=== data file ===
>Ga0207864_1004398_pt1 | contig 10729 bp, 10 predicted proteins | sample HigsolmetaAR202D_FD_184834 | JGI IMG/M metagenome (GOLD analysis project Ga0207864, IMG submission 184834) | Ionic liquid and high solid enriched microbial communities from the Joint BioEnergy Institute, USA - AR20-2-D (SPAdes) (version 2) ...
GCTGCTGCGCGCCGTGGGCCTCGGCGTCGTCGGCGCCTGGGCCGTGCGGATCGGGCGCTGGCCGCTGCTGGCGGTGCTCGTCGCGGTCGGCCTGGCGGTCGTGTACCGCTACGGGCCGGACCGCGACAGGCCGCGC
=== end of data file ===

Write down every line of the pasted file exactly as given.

>Ga0207864_1004398_pt1 | contig 10729 bp, 10 predicted proteins | sample HigsolmetaAR202D_FD_184834 | JGI IMG/M metagenome (GOLD analysis project Ga0207864, IMG submission 184834) | Ionic liquid and high solid enriched microbial communities from the Joint BioEnergy Institute, USA - AR20-2-D (SPAdes) (version 2) ...
GCTGCTGCGCGCCGTGGGCCTCGGCGTCGTCGGCGCCTGGGCCGTGCGGATCGGGCGCTGGCCGCTGCTGGCGGTGCTCGTCGCGGTCGGCCTGGCGGTCGTGTACCGCTACGGGCCGGACCGCGACAGGCCGCGC